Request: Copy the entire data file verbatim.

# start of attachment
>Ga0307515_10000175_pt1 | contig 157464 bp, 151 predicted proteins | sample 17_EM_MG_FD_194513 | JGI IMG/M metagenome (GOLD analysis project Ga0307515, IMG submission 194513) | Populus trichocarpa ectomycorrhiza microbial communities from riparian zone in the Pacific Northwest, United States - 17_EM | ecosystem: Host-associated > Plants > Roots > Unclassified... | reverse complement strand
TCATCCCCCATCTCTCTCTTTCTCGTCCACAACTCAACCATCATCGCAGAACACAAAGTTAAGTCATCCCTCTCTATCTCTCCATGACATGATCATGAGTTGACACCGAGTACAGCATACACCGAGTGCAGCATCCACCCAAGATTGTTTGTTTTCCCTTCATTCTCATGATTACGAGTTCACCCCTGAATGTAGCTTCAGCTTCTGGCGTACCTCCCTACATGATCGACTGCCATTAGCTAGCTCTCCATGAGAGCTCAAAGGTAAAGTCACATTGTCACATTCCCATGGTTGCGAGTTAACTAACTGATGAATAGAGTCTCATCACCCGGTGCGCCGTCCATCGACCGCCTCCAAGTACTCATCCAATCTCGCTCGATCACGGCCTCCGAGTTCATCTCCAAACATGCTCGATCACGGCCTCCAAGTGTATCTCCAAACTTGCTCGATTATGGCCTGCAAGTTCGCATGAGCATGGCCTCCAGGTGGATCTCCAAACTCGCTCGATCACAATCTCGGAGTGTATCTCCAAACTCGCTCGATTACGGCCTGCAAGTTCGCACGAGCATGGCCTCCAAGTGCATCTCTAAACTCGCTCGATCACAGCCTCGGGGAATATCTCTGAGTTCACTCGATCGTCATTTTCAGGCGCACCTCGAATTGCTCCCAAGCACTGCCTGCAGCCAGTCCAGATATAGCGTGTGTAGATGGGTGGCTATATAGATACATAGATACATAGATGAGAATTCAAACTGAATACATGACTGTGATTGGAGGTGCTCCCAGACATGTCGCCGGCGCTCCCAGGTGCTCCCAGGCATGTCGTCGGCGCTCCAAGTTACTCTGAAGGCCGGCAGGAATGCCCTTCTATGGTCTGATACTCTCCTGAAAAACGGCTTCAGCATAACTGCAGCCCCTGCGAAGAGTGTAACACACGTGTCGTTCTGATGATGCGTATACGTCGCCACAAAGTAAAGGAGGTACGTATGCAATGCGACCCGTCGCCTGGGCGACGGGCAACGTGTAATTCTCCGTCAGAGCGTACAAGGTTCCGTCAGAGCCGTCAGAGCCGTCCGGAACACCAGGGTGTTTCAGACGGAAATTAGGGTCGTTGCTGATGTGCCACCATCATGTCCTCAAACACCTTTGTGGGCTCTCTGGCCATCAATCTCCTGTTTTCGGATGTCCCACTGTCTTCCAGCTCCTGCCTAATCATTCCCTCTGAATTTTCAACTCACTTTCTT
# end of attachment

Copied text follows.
>Ga0307515_10000175_pt1 | contig 157464 bp, 151 predicted proteins | sample 17_EM_MG_FD_194513 | JGI IMG/M metagenome (GOLD analysis project Ga0307515, IMG submission 194513) | Populus trichocarpa ectomycorrhiza microbial communities from riparian zone in the Pacific Northwest, United States - 17_EM | ecosystem: Host-associated > Plants > Roots > Unclassified... | reverse complement strand
TCATCCCCCATCTCTCTCTTTCTCGTCCACAACTCAACCATCATCGCAGAACACAAAGTTAAGTCATCCCTCTCTATCTCTCCATGACATGATCATGAGTTGACACCGAGTACAGCATACACCGAGTGCAGCATCCACCCAAGATTGTTTGTTTTCCCTTCATTCTCATGATTACGAGTTCACCCCTGAATGTAGCTTCAGCTTCTGGCGTACCTCCCTACATGATCGACTGCCATTAGCTAGCTCTCCATGAGAGCTCAAAGGTAAAGTCACATTGTCACATTCCCATGGTTGCGAGTTAACTAACTGATGAATAGAGTCTCATCACCCGGTGCGCCGTCCATCGACCGCCTCCAAGTACTCATCCAATCTCGCTCGATCACGGCCTCCGAGTTCATCTCCAAACATGCTCGATCACGGCCTCCAAGTGTATCTCCAAACTTGCTCGATTATGGCCTGCAAGTTCGCATGAGCATGGCCTCCAGGTGGATCTCCAAACTCGCTCGATCACAATCTCGGAGTGTATCTCCAAACTCGCTCGATTACGGCCTGCAAGTTCGCACGAGCATGGCCTCCAAGTGCATCTCTAAACTCGCTCGATCACAGCCTCGGGGAATATCTCTGAGTTCACTCGATCGTCATTTTCAGGCGCACCTCGAATTGCTCCCAAGCACTGCCTGCAGCCAGTCCAGATATAGCGTGTGTAGATGGGTGGCTATATAGATACATAGATACATAGATGAGAATTCAAACTGAATACATGACTGTGATTGGAGGTGCTCCCAGACATGTCGCCGGCGCTCCCAGGTGCTCCCAGGCATGTCGTCGGCGCTCCAAGTTACTCTGAAGGCCGGCAGGAATGCCCTTCTATGGTCTGATACTCTCCTGAAAAACGGCTTCAGCATAACTGCAGCCCCTGCGAAGAGTGTAACACACGTGTCGTTCTGATGATGCGTATACGTCGCCACAAAGTAAAGGAGGTACGTATGCAATGCGACCCGTCGCCTGGGCGACGGGCAACGTGTAATTCTCCGTCAGAGCGTACAAGGTTCCGTCAGAGCCGTCAGAGCCGTCCGGAACACCAGGGTGTTTCAGACGGAAATTAGGGTCGTTGCTGATGTGCCACCATCATGTCCTCAAACACCTTTGTGGGCTCTCTGGCCATCAATCTCCTGTTTTCGGATGTCCCACTGTCTTCCAGCTCCTGCCTAATCATTCCCTCTGAATTTTCAACTCACTTTCTT